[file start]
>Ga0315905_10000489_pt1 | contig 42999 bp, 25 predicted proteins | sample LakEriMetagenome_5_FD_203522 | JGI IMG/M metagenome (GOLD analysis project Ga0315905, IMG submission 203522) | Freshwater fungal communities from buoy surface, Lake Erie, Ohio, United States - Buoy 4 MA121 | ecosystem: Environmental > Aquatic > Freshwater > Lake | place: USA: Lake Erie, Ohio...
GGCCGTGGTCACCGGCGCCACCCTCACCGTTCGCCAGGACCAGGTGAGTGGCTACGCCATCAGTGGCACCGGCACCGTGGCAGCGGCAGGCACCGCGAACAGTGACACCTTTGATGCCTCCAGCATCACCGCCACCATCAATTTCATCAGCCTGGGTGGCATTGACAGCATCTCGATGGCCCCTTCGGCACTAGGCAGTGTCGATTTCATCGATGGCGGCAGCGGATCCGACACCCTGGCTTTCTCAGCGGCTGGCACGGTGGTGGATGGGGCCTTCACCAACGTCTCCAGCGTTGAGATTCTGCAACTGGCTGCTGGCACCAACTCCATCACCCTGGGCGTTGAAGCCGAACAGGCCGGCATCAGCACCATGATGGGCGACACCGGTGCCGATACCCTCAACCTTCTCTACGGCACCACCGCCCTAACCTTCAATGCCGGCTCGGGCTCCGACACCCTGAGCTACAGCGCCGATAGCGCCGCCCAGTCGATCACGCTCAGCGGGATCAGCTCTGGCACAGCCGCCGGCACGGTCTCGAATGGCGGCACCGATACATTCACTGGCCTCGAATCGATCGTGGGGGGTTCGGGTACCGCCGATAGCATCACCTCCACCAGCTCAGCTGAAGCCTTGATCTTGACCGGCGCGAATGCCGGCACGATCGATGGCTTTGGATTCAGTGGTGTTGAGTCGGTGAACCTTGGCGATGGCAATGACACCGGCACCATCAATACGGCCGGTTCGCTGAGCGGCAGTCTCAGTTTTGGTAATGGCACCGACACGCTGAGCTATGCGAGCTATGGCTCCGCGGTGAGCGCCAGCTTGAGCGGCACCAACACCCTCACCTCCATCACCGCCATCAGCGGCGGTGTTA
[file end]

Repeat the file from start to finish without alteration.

>Ga0315905_10000489_pt1 | contig 42999 bp, 25 predicted proteins | sample LakEriMetagenome_5_FD_203522 | JGI IMG/M metagenome (GOLD analysis project Ga0315905, IMG submission 203522) | Freshwater fungal communities from buoy surface, Lake Erie, Ohio, United States - Buoy 4 MA121 | ecosystem: Environmental > Aquatic > Freshwater > Lake | place: USA: Lake Erie, Ohio...
GGCCGTGGTCACCGGCGCCACCCTCACCGTTCGCCAGGACCAGGTGAGTGGCTACGCCATCAGTGGCACCGGCACCGTGGCAGCGGCAGGCACCGCGAACAGTGACACCTTTGATGCCTCCAGCATCACCGCCACCATCAATTTCATCAGCCTGGGTGGCATTGACAGCATCTCGATGGCCCCTTCGGCACTAGGCAGTGTCGATTTCATCGATGGCGGCAGCGGATCCGACACCCTGGCTTTCTCAGCGGCTGGCACGGTGGTGGATGGGGCCTTCACCAACGTCTCCAGCGTTGAGATTCTGCAACTGGCTGCTGGCACCAACTCCATCACCCTGGGCGTTGAAGCCGAACAGGCCGGCATCAGCACCATGATGGGCGACACCGGTGCCGATACCCTCAACCTTCTCTACGGCACCACCGCCCTAACCTTCAATGCCGGCTCGGGCTCCGACACCCTGAGCTACAGCGCCGATAGCGCCGCCCAGTCGATCACGCTCAGCGGGATCAGCTCTGGCACAGCCGCCGGCACGGTCTCGAATGGCGGCACCGATACATTCACTGGCCTCGAATCGATCGTGGGGGGTTCGGGTACCGCCGATAGCATCACCTCCACCAGCTCAGCTGAAGCCTTGATCTTGACCGGCGCGAATGCCGGCACGATCGATGGCTTTGGATTCAGTGGTGTTGAGTCGGTGAACCTTGGCGATGGCAATGACACCGGCACCATCAATACGGCCGGTTCGCTGAGCGGCAGTCTCAGTTTTGGTAATGGCACCGACACGCTGAGCTATGCGAGCTATGGCTCCGCGGTGAGCGCCAGCTTGAGCGGCACCAACACCCTCACCTCCATCACCGCCATCAGCGGCGGTGTTA